A Congressional subcomittee report claims the NFL attempted to intervene and direct a concussion study

A study conducted by a Congressional sub-committee claims that the NFL attempted to divert a far-reaching study on the diagnoses of CTE to a favored research team and, when that failed, pulled back pledged funding for the study.

There are few things that get a corporation more nervous than when Congress starts investigating them. Even worse is when Congress condemns that corporation.

On Monday, a 91-page report from the House Committee on Energy and Commerce reported that the NFL attempted to exert undue influence on the National Institutes of Health for a researcher to direct a study regarding the potential for detecting CTE (Chronic Traumatic Encephalopathy) in living patients.

The allegation was first made back in March and the report explained how the committee believes the NFL pressured the NIH to take away the $16 million project from renowned Boston University researcher Robert Stern with a deep knowledge of CTE and attempted to redirect the funding to members of the NFL’s own brain injury research committee. Stern had been a vocal opponent of the NFL’s concussion policy and lack of admission that there was a link between playing football and CTE – a connection that some owners and top league officials still actively deny despite evidence to the contrary.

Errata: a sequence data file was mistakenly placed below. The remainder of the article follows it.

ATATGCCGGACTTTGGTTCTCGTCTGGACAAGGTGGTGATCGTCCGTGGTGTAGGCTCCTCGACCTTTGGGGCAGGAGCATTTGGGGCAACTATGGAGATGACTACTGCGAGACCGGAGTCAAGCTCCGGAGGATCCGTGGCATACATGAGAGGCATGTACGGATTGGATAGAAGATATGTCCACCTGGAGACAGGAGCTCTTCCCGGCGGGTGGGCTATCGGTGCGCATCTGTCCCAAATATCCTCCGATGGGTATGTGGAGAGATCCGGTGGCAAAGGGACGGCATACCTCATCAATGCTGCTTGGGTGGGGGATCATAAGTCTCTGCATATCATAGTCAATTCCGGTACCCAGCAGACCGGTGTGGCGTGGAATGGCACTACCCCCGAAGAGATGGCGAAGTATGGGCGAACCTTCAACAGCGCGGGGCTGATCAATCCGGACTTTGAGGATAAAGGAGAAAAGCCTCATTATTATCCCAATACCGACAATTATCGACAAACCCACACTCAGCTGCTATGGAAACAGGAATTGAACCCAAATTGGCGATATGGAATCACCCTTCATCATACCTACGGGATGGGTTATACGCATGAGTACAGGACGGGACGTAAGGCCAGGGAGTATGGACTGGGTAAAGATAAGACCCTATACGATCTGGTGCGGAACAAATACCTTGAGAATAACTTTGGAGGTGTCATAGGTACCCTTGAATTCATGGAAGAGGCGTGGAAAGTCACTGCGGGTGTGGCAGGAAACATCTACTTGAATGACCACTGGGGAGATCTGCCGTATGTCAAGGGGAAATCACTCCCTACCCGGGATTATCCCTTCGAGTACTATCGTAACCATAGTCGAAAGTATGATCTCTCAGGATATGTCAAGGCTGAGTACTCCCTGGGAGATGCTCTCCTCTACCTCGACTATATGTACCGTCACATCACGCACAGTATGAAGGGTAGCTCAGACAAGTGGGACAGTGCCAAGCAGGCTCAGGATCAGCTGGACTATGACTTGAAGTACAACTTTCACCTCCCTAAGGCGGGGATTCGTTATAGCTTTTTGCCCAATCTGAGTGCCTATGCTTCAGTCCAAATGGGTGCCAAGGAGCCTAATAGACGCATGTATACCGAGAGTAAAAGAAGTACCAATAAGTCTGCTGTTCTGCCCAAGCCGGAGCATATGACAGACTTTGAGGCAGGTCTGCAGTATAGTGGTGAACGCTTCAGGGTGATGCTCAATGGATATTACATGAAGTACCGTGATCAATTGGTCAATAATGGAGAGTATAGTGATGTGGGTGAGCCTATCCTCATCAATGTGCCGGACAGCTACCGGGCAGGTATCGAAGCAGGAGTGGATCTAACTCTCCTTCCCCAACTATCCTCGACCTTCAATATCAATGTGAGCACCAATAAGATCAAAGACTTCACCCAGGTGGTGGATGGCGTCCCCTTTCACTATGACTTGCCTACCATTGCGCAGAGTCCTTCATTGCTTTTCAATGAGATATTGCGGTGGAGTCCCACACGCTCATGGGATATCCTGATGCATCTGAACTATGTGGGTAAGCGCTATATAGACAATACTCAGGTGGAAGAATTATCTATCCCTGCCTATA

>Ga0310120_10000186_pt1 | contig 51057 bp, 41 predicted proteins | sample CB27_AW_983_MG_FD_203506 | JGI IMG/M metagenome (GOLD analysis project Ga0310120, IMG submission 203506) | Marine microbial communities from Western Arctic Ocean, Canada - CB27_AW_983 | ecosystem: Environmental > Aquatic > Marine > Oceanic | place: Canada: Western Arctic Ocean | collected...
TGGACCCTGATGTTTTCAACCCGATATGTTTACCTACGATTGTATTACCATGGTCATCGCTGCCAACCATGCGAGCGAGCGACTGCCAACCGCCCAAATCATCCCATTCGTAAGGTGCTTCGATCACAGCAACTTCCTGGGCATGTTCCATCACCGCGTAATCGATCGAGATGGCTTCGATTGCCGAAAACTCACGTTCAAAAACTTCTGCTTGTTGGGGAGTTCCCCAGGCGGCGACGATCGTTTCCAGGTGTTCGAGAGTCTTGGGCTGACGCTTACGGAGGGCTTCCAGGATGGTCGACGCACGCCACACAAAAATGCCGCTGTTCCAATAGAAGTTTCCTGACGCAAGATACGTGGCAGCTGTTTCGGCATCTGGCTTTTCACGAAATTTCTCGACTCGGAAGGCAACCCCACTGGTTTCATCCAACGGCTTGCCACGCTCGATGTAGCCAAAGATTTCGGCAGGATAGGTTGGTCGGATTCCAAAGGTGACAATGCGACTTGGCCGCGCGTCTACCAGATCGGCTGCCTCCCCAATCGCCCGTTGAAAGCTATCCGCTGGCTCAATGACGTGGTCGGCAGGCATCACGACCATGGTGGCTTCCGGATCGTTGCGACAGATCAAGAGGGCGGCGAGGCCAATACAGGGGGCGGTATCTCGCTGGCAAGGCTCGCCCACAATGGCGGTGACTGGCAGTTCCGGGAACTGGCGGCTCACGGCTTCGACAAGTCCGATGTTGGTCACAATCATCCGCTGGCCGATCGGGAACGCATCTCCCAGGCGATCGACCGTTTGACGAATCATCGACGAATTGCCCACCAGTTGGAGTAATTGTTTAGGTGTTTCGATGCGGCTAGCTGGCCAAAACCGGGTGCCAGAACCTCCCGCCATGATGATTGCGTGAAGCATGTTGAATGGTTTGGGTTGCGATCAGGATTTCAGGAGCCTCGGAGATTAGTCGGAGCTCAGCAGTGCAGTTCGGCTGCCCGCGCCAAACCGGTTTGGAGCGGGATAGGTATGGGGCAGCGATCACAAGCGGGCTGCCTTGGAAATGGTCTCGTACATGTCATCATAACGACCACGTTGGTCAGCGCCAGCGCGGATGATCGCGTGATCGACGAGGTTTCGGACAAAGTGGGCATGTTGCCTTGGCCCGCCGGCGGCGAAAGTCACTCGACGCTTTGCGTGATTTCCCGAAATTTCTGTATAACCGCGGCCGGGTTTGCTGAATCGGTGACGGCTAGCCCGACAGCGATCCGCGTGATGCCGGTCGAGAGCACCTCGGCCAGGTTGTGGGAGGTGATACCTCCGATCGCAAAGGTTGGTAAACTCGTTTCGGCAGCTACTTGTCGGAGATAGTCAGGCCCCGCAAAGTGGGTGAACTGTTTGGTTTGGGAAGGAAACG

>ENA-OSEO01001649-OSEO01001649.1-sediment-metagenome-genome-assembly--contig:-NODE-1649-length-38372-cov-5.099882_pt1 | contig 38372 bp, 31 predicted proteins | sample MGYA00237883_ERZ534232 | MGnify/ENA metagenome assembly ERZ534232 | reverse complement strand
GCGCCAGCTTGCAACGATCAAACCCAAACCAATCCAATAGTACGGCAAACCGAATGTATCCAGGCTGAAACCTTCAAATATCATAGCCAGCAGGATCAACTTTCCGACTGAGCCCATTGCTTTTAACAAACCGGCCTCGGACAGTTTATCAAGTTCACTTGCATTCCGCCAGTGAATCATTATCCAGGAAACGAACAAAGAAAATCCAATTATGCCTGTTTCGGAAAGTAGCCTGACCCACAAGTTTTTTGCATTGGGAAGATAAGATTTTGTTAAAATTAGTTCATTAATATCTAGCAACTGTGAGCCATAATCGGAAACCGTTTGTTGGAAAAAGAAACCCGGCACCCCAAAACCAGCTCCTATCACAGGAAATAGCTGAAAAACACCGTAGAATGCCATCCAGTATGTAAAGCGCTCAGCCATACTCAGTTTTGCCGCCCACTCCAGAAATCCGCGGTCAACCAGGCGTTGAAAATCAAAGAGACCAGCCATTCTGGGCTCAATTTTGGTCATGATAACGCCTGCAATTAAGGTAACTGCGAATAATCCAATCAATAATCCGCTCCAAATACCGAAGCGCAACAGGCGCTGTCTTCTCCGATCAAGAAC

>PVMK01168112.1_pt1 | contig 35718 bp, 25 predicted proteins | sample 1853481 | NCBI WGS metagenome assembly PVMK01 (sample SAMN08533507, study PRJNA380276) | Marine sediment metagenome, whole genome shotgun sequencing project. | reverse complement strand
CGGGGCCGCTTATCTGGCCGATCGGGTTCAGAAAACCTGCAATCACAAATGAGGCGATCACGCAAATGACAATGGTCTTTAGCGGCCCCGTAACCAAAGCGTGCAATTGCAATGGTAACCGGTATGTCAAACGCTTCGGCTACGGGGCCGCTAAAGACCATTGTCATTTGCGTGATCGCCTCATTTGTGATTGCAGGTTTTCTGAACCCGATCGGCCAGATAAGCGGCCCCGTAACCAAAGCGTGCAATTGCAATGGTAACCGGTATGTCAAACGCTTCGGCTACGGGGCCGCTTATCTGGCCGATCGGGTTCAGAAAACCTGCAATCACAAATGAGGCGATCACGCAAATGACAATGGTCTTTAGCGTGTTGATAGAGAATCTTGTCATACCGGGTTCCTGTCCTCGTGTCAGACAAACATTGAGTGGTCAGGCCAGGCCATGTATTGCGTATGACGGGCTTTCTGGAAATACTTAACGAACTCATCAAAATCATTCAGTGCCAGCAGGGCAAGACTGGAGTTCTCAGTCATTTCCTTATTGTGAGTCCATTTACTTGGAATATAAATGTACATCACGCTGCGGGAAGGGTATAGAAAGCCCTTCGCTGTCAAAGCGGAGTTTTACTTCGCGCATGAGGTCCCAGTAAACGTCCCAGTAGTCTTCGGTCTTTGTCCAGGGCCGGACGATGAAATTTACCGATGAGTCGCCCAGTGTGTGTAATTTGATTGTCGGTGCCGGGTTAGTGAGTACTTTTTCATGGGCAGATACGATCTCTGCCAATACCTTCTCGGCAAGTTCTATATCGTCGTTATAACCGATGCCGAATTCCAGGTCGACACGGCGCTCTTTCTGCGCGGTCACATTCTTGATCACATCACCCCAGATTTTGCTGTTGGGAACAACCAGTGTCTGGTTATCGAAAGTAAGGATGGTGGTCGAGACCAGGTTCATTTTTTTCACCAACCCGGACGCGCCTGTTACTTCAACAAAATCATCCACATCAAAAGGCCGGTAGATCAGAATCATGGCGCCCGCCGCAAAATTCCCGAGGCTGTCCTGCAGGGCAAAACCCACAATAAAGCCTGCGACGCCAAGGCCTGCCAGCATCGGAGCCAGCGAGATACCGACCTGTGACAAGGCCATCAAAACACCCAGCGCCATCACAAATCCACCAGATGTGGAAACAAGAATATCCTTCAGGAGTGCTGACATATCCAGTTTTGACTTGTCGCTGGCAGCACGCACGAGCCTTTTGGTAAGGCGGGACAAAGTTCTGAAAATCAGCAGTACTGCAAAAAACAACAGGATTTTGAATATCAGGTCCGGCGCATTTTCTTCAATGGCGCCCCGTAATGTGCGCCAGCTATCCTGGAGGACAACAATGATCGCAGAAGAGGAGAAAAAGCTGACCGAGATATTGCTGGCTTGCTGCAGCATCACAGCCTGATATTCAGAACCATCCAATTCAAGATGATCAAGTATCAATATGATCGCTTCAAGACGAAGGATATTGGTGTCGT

The study itself was part of what the NFL deemed an “unrestricted gift” that the NFL gave to the NIH following the end of the labor dispute between the league and the players association in 2012. It included more than $16 million to conduct the study in question, part of a $30 million donation from the league.

According to the report, when the NIH shot down the NFL’s request to remove Stern, the NFL refused to pay for the study – despite having a signed agreement in place with the NIH. The cost of the study ended up being funded by taxpayers.

The NIH has some significant safeguards in its mission statement and policies that prohibit private donors from having any impact on NIH peer-review studies and, according to the report, the NFL consistently attempted to persuade and fashion the research to reach conclusions with the NFL’s consistent public statements that there was no connection between CTE and playing football.

The House Committee on Energy and Commerce began investigatng the accusations of league impropriety in December, following a report on ESPN’s “Outside the Lines” that the NFL had reneged on its financial support of what was to be a seven-year study seeking to find ways of detecting CTE in living patients. To date, the only way to accurately determine the presence of CTE has been to study the brains of patients after they have died.